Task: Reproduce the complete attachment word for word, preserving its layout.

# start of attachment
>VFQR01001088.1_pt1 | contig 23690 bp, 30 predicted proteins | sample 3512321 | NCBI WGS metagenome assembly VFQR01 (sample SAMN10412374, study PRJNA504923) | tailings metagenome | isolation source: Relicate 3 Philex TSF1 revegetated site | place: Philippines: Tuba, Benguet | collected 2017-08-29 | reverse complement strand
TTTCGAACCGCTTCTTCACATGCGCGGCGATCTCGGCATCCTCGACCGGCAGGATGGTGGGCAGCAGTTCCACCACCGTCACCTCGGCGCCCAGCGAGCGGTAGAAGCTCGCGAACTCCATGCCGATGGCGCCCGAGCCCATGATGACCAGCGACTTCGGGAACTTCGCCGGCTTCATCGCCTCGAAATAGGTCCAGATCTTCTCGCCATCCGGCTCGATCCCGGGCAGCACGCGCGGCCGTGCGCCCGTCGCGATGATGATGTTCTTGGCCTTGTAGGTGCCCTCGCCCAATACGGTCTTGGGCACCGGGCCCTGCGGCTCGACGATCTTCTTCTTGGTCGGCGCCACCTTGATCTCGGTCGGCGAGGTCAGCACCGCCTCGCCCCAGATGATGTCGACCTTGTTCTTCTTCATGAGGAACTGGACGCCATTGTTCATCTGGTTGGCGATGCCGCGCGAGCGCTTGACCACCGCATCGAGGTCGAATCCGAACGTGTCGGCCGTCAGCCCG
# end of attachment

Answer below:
>VFQR01001088.1_pt1 | contig 23690 bp, 30 predicted proteins | sample 3512321 | NCBI WGS metagenome assembly VFQR01 (sample SAMN10412374, study PRJNA504923) | tailings metagenome | isolation source: Relicate 3 Philex TSF1 revegetated site | place: Philippines: Tuba, Benguet | collected 2017-08-29 | reverse complement strand
TTTCGAACCGCTTCTTCACATGCGCGGCGATCTCGGCATCCTCGACCGGCAGGATGGTGGGCAGCAGTTCCACCACCGTCACCTCGGCGCCCAGCGAGCGGTAGAAGCTCGCGAACTCCATGCCGATGGCGCCCGAGCCCATGATGACCAGCGACTTCGGGAACTTCGCCGGCTTCATCGCCTCGAAATAGGTCCAGATCTTCTCGCCATCCGGCTCGATCCCGGGCAGCACGCGCGGCCGTGCGCCCGTCGCGATGATGATGTTCTTGGCCTTGTAGGTGCCCTCGCCCAATACGGTCTTGGGCACCGGGCCCTGCGGCTCGACGATCTTCTTCTTGGTCGGCGCCACCTTGATCTCGGTCGGCGAGGTCAGCACCGCCTCGCCCCAGATGATGTCGACCTTGTTCTTCTTCATGAGGAACTGGACGCCATTGTTCATCTGGTTGGCGATGCCGCGCGAGCGCTTGACCACCGCATCGAGGTCGAATCCGAACGTGTCGGCCGTCAGCCCG